A few years ago UC Davis seemed to be a power on the rise. Chancellor Linda Katehi seemed to have gotten over her missteps that led to the pepper spray incident in November 2011. She was pushing a very aspirational position for UC Davis to become a leader of the 21st century, through strong academic programs, ambitious expansions like the World Food Center, and a strong fundraising program.
This year, through a series of missteps, the wheels fell off quite literally. Just as it seemed in February that the chancellor had learned from her missteps, embracing an angry group of protesters following some racial incidents on campus, the chancellor was racked by a series of revelations from the Sacramento Bee, starting with the DeVry board and continuing through the pepper spray scrubbing that ultimately cost Ms. Katehi her job.
UC President Janet Napolitano originally stood by the chancellor through the first wave of scandals, but when it became clear that the chancellor was less than honest about her role in the pepper spray scrubbing contracts, the president first attempted to get her to resign, and when Katehi refused, Napolitano ordered an investigation which eventually forced the chancellor’s resignation.
The research faculty, many of whom benefited greatly from the aspirational side of Linda Katehi, steadfastly backed the chancellor to the day she resigned. They argued, as some did in April, “Chancellor Katehi’s resignation would be a setback to UCD and would do nothing to produce a new policy on service on outside boards.”
To back their point they cited gains by Latino students, her success in the STEM (Science, Technology, Engineering and Mathematics) fields, and improvements in other areas as well. In April they wrote, “People are urging the firing of a chancellor who has made the greatest strides in diversifying the campus in UCD history.”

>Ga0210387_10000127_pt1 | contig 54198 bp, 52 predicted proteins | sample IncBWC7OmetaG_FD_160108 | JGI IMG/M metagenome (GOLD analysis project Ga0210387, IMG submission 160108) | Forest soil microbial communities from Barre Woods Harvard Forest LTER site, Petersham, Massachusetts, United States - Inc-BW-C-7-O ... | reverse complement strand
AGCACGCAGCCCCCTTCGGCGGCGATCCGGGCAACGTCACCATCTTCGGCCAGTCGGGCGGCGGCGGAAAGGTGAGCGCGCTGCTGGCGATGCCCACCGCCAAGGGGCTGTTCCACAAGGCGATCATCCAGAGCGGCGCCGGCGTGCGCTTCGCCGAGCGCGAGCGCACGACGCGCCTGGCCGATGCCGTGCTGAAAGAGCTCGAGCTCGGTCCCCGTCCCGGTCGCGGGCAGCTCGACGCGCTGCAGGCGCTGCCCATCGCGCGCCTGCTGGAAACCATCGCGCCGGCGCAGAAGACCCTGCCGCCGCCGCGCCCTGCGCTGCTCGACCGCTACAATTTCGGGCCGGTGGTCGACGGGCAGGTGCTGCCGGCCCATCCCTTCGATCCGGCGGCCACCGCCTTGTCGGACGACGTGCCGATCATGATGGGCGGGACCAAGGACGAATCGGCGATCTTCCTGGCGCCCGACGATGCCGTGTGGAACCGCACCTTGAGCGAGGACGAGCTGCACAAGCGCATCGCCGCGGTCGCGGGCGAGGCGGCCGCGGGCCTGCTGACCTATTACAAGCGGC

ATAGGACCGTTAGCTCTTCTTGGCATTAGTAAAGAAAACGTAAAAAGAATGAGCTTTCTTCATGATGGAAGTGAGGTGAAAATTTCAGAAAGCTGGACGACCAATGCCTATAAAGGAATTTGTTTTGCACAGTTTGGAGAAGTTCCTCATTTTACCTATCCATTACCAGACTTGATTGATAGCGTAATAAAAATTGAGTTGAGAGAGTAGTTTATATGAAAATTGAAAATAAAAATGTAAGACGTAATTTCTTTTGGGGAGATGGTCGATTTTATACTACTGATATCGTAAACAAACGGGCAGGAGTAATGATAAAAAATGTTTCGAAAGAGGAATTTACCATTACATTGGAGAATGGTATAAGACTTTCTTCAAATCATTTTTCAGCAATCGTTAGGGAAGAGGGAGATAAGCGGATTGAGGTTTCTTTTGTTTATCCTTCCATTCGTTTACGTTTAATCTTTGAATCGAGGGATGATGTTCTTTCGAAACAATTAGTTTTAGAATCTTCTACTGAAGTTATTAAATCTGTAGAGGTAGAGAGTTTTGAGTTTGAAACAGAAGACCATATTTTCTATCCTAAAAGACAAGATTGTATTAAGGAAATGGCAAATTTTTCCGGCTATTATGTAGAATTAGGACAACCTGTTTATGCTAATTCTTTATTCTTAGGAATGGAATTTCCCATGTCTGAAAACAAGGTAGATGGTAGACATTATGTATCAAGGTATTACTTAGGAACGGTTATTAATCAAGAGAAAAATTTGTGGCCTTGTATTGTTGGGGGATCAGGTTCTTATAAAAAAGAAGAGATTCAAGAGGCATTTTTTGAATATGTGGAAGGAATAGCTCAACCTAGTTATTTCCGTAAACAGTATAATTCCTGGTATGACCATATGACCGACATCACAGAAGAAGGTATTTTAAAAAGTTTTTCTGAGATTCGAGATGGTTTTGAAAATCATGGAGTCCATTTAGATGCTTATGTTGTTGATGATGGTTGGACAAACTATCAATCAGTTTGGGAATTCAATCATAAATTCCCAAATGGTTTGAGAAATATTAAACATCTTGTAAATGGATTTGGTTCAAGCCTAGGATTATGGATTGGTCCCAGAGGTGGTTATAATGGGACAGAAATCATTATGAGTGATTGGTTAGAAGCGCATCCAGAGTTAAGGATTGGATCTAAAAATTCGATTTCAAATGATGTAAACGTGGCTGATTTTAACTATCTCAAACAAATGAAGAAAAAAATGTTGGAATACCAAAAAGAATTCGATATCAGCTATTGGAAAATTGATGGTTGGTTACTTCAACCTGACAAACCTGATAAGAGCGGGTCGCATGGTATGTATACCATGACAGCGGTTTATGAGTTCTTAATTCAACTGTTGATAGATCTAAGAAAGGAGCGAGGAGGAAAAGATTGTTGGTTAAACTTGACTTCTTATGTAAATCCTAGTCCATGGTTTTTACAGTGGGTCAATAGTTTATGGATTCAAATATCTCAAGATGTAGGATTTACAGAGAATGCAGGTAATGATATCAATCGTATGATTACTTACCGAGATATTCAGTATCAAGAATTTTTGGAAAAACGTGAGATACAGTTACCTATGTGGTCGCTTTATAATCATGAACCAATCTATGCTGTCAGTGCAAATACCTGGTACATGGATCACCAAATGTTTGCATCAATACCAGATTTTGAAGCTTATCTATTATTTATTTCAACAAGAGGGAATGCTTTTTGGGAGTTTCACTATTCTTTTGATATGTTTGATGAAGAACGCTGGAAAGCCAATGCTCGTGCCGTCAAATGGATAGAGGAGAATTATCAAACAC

On the other hand, last week the Graduate Student Association put out a press release with a resolution that expressed concern about “the asymmetrical balance of power inherent to the selection and appointment of chancellors.” They noted that, of the “five faculty members who serve on the advisory search committee, only three are currently employed at UC Davis” and only one is “from the social sciences and humanities.”
My view of Linda Katehi has always been somewhat mixed. Under her, the campus has had some real successes and moved forward in a number of areas. Some have argued to me, with some justification, that the chancellor has taken credit for things that were in progress before she arrived and her fundraising prowess is somewhat overstated.
While she has been aspirational, she has also missed some opportunities to really shape and re-shape the campus culture.
Her handling of the pepper spray incident was unfortunate, and she misread the situation, with the occupation of the Quad leading to the forced removal of students. She also failed to heed the warning from police that clearing the Quad during the day was problematic – this created a huge event that could have been better handled with a more discreet operation or, better yet, by simply allowing the encampments to remain up.
I was disappointed in the attempts by the university to denigrate the protesters in Mrak Hall last February and March. Their decision to simply allow the students to stay up there was the right one, and time and fatigue ultimately led to non-violent and non-confrontational withdrawal by the student protesters.